Updated: Jan 18
Your new baby is finally here and you're officially a Mom (or Dad)! You did it! Now let's get to know all about your baby.
Your baby will feed at least every 2-3 hours during the first several weeks of life, and sometimes more often, particularly if you are breastfeeding your baby. If your baby does not wake up to feed within 3 hours, you should wake him/her up to feed. This is extremely important for his/her growth and overall health. Your baby's doctor will talk to you about how your baby is feeding, check your baby's weight, and make recommendations for any changes in feeding if needed.
You will be given the opportunity to breastfeed within the first few hours after birth if you desire to do so as long as there are no major health issues with you or your baby. This helps you to begin bonding with your baby and establish breastfeeding as early as possible.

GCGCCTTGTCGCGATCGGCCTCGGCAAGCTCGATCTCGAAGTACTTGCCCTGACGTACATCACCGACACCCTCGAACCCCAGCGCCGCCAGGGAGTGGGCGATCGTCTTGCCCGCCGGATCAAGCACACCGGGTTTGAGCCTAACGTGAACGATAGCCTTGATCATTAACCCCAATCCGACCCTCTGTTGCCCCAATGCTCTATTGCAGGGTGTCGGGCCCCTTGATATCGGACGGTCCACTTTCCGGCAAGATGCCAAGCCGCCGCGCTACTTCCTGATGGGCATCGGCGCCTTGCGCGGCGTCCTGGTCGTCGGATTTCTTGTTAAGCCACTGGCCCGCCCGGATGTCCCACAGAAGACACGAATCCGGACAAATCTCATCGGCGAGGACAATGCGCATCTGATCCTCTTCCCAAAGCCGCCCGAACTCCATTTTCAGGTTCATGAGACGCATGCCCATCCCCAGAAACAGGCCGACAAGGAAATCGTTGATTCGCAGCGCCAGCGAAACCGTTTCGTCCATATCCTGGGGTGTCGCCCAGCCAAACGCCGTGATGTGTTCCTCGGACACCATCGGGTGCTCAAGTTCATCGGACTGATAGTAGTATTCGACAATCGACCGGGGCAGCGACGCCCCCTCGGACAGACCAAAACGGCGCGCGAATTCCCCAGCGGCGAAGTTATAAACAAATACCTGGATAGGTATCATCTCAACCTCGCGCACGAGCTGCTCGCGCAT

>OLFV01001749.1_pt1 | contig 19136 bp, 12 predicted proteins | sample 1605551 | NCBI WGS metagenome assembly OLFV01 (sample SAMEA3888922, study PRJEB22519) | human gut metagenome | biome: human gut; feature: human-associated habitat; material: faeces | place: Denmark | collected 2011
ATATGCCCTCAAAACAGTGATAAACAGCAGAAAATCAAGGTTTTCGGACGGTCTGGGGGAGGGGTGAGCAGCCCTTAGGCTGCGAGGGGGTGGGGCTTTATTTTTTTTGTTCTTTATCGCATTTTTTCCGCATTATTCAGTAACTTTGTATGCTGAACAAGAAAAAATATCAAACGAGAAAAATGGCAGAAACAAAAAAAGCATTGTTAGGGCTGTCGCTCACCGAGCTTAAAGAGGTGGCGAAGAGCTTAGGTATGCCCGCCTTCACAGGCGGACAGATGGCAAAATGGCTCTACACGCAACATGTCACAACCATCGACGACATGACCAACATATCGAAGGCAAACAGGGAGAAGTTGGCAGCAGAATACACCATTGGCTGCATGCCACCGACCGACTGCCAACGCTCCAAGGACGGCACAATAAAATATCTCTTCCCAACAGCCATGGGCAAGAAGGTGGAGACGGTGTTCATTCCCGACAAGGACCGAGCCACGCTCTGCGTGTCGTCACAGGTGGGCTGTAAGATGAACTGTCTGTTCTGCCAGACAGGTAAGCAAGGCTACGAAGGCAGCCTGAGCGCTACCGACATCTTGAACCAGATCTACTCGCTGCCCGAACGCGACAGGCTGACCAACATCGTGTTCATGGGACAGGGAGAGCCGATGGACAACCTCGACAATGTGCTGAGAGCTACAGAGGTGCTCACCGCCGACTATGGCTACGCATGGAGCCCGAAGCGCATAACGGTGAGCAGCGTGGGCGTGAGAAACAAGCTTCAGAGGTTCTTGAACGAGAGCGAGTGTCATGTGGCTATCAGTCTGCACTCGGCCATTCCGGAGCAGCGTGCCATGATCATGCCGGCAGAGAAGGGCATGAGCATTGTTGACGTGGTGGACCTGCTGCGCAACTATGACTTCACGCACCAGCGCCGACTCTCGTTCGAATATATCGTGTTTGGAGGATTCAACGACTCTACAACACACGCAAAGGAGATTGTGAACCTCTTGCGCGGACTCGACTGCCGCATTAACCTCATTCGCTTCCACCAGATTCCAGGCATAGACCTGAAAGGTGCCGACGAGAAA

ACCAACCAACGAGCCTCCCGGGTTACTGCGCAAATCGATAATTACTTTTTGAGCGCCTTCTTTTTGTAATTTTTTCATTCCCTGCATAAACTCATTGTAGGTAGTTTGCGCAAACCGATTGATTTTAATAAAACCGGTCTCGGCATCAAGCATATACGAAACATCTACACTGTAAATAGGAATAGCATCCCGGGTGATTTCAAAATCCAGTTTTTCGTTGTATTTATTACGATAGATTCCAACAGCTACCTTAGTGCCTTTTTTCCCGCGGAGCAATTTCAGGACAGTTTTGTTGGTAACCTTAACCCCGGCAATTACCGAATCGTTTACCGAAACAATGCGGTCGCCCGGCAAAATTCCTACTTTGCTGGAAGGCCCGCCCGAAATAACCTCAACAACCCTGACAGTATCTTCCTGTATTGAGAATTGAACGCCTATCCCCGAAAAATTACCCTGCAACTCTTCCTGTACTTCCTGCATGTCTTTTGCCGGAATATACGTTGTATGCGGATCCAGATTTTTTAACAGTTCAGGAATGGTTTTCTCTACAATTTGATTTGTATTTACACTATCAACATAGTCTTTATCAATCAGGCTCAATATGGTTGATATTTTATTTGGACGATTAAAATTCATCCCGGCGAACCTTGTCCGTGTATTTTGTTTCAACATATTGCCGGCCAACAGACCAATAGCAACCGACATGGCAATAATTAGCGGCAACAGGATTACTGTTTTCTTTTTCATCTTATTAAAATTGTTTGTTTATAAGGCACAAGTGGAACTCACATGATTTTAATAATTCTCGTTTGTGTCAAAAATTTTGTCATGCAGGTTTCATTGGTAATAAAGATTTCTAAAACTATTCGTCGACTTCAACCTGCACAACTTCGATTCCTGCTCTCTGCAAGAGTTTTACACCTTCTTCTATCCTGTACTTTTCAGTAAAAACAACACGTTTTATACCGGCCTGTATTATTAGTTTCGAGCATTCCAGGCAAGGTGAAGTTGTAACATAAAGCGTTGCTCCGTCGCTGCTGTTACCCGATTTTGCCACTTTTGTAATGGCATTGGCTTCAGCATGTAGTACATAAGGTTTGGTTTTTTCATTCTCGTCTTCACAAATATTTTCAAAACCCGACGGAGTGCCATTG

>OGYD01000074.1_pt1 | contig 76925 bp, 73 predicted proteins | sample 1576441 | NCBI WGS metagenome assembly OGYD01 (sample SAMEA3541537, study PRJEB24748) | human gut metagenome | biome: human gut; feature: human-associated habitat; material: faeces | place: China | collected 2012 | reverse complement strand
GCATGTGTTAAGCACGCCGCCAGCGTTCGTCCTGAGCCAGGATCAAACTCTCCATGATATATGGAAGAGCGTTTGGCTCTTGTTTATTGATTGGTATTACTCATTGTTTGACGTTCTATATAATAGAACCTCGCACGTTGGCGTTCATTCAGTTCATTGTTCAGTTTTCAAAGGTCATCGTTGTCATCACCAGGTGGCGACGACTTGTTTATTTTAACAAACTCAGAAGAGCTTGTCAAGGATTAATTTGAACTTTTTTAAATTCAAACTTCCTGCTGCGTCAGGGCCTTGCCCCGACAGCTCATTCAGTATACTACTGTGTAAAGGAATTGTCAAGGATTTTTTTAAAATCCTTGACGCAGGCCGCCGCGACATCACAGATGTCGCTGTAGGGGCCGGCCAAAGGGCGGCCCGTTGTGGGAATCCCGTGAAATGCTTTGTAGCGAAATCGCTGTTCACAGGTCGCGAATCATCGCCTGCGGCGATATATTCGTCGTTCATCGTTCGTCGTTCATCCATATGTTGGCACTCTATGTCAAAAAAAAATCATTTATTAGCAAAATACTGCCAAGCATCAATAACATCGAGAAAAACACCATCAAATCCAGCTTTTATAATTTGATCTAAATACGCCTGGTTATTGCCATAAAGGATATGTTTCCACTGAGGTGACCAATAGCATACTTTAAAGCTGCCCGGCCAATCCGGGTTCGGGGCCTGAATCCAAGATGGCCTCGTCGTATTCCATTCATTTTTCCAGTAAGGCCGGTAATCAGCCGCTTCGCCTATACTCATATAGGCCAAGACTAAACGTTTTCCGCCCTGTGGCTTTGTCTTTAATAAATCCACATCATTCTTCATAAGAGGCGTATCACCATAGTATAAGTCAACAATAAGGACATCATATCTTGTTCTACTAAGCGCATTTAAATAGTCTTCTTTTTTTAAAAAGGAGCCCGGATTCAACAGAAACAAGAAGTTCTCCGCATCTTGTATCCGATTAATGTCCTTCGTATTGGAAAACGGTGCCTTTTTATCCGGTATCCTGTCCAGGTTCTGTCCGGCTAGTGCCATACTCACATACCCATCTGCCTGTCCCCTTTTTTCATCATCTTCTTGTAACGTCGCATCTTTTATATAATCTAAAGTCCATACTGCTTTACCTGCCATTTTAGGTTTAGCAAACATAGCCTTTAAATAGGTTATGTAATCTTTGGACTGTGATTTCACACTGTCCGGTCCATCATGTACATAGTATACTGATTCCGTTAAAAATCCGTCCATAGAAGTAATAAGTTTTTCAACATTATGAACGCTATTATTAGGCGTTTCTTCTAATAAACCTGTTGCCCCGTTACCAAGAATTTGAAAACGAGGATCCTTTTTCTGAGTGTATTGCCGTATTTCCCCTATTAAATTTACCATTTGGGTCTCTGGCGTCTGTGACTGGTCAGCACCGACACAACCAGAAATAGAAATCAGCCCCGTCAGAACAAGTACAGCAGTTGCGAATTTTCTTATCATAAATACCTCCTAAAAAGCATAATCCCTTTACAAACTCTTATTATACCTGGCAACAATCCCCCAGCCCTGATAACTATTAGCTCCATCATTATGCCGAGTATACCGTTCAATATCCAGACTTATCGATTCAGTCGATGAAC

However, know that your milk will not come in immediately! Before your milk comes in, you will express small amounts of a yellowish or golden-colored fluid, called colostrum, from your breasts. Colostrum is full of antibodies to help your baby begin building their immune system.
Your breastmilk will take 2-5 days to come in. When it comes in, you will feel a heaviness in your breasts and sometimes pain (if your breasts are engorged). This is often a time that babies will "cluster feed" or feed very frequently now that these rich nutrients are finally available to them.
Engorgement means that your breasts are overfull with milk and this can be painful. Feeding your baby will help to relieve your engorgement. If feeding your baby does not relieve this, you can express some milk by hand or use a pump to relieve the heavy, overfull feeling, and sometimes pain, engorgement can cause.